Making good men, great men.

If your sole intent is to appease the masses, you'll never reach your full potential.

Nothing stifles creativity like trying to please everyone. Some lessons and takeaways I've discovered over the past few months of writing.

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This is something I’ve developed a deep appreciation for over the past few months, amidst all of the content I’ve shared across various social media channels.

When I first started sharing content, I was met with a lot of negativity and hate.

To provide some context on this, here are a few comments I’ve received, verbatim:

"This is f*cking bullshit."

"You’re obviously a fat, desperate virgin who has never actually had sex with a woman."

"You can't write for sh*t."

"You’re a f*cking f*ggot."

There have also a number of death threats peppered in here and there, as well as one guy who sent me a message on Instagram that read: "I really hope you die soon." 

Ha, ouch.

Given I hadn’t been sharing content for a very long time before I started receiving negative comments (many of these comments came within the first couple of weeks), at first, they really threw me.

Here’s how my coping process looked over that period

I’d read a negative comment, have a big whinge to my Fiancé about it, saying something along the lines of ‘I can’t believe these assholes are writing this stuff about me, I’m just trying to share thoughts and advice to help people improve their mindsets and ways of being.’ 

She must’ve heard me say words to this effect a hundred times over the first couple of months.

What a sweetheart and a trooper she is for putting up with my repetitive rants and annoyance.

Anyway, I digress.

After I'd be done whinging, she’d offer me some words of support.

I’d watch a couple of motivational videos online.

I’d talk to some peers who are partaking in similar endeavours, then I’d get back to it, feeling that I was able to move on and continue with the same enthusiasm and attitude I had before I read the negative comments.

After a couple of months of repeating this process, I noticed they were starting to have some lasting effects on me.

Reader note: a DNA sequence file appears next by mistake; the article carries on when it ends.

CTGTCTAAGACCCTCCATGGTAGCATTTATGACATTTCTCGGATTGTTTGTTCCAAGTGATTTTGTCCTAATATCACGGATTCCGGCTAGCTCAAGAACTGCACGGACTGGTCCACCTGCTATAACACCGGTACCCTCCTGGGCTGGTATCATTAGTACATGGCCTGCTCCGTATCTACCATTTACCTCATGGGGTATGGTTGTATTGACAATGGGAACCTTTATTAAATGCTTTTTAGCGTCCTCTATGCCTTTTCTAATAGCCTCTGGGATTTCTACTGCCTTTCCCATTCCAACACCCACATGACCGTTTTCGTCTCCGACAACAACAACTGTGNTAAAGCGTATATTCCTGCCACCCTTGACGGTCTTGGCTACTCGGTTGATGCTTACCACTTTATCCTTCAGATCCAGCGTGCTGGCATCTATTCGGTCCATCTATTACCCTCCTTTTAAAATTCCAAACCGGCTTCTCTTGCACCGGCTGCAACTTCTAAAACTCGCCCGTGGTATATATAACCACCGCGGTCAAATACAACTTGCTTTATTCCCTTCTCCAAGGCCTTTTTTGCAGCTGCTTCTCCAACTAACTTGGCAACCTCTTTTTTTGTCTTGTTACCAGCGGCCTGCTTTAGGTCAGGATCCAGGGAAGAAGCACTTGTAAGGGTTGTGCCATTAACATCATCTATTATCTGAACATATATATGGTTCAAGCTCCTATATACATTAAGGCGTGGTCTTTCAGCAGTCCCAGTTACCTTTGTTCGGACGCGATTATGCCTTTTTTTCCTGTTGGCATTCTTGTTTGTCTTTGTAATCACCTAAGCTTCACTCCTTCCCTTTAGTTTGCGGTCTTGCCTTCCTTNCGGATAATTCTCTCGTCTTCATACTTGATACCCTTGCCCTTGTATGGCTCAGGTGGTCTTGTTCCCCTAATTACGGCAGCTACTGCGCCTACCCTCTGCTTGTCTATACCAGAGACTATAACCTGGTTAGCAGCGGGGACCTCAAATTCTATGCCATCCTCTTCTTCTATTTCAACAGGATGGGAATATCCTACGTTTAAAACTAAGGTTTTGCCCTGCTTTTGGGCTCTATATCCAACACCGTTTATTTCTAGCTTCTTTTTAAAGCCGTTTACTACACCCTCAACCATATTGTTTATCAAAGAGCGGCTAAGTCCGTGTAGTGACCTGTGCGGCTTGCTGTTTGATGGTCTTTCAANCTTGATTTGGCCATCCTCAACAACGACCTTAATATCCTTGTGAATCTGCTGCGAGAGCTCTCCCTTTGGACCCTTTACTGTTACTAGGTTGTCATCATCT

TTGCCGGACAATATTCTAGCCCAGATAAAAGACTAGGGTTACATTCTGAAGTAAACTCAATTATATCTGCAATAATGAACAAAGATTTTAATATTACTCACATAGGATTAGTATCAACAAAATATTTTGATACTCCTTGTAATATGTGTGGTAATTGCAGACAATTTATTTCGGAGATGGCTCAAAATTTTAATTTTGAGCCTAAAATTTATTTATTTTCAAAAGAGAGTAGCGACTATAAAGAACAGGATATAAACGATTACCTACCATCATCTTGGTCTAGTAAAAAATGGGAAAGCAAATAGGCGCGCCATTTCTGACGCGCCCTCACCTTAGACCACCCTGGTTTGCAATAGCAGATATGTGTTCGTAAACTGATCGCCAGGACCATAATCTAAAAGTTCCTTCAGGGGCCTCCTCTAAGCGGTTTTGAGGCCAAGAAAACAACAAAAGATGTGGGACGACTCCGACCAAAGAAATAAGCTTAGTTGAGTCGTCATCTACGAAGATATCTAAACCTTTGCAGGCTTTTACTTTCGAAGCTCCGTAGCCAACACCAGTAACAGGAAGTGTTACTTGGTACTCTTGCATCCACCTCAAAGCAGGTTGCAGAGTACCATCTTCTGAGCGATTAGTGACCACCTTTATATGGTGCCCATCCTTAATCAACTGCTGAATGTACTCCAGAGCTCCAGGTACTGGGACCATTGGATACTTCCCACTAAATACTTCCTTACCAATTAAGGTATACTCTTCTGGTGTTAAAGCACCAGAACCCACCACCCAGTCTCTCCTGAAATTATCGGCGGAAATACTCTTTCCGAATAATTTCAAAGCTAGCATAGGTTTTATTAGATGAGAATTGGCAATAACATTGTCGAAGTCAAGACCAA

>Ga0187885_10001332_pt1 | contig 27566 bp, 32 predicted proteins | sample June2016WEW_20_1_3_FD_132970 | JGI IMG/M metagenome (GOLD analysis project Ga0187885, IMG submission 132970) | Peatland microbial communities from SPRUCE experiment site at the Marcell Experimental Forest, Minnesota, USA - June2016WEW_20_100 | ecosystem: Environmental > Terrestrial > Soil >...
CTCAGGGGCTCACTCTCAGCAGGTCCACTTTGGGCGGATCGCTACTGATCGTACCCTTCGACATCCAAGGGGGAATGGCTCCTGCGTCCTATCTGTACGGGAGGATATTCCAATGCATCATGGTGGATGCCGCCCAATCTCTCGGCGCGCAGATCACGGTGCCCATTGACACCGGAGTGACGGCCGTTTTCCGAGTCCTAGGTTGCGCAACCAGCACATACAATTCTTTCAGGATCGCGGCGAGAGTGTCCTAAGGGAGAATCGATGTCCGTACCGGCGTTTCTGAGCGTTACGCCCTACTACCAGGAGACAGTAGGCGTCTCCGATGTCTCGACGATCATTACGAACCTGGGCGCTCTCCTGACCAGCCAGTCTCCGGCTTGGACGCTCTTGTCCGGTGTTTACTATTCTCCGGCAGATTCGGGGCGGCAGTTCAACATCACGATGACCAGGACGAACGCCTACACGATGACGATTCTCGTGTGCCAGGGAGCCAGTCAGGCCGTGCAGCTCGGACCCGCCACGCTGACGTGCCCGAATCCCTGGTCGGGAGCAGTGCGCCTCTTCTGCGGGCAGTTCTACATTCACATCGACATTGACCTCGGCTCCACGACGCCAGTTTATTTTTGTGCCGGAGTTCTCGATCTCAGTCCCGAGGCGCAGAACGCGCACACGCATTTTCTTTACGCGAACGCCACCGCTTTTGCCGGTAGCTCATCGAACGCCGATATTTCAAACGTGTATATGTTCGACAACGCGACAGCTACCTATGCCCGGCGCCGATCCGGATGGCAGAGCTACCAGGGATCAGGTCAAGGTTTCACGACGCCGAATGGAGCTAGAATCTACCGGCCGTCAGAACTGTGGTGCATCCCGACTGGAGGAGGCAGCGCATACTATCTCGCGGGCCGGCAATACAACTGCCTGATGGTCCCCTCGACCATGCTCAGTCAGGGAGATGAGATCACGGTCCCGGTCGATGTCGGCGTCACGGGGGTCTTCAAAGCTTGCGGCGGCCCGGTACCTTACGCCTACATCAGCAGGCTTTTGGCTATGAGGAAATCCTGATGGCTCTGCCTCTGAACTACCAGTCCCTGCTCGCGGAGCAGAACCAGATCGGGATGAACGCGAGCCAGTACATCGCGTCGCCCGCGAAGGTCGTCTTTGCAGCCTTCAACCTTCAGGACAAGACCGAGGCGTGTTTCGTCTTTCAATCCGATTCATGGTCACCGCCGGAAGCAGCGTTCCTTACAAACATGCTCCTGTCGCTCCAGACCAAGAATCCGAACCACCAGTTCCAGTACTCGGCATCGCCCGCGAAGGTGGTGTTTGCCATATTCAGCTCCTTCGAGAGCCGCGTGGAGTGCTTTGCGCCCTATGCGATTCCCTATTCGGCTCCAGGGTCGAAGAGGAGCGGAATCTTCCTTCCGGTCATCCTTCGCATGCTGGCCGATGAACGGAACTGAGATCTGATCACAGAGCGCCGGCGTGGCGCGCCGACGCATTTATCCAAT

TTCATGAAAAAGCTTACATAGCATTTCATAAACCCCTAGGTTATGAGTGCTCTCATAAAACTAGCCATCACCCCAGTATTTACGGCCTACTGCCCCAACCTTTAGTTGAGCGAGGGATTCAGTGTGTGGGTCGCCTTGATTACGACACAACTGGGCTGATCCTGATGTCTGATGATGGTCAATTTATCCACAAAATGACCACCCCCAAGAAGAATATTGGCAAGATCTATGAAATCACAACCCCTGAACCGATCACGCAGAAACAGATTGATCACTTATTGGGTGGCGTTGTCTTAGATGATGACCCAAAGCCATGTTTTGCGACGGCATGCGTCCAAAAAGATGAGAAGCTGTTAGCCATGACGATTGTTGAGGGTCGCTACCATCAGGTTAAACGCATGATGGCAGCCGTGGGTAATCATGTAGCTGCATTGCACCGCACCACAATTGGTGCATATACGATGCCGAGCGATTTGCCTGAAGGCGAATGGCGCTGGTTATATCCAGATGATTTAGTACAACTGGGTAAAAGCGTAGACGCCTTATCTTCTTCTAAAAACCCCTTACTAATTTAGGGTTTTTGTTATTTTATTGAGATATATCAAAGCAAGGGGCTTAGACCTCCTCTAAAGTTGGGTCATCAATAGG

They were translating into my content in the form of me creating thinly veiled attempts to placate my ‘haters’.

I would justify this change in my writing by telling myself ‘all in all, I can use this as constructive criticism’. Now, while this was true for some of the negative comments, for the most part, I was starting to become a bit of a writing wimp.

I was trying to shape my words and my thoughts in such a way that I would become immune to the criticisms.

I would half-write pieces of content, get to the point where I felt I had written something a little controversial, then eventually decide ‘no way, people are going to hate me for this’ and leave it as a draft, believing it was best to come back to it when I felt I could formulate my ideas in a safer way.

I started to become frustrated by this and eventually, in a self-auditing moment of clarity, when I was about thirty draft content pieces in, I decided to myself; I’ve got three choices, moving forward: 

  1. Give up writing altogether
  2. Write incredibly dry, nothing content and share it with no-one
  3. Stop trying to appease the masses and start writing with authenticity

I decided to go with option number 3.

So, off the back of my soul discovering journey, and my realisation that I need to ruffle a few feathers if I want to build a real audience, I felt it was worth sharing some of my observations so as to help anyone else who has been in a similar situation to myself.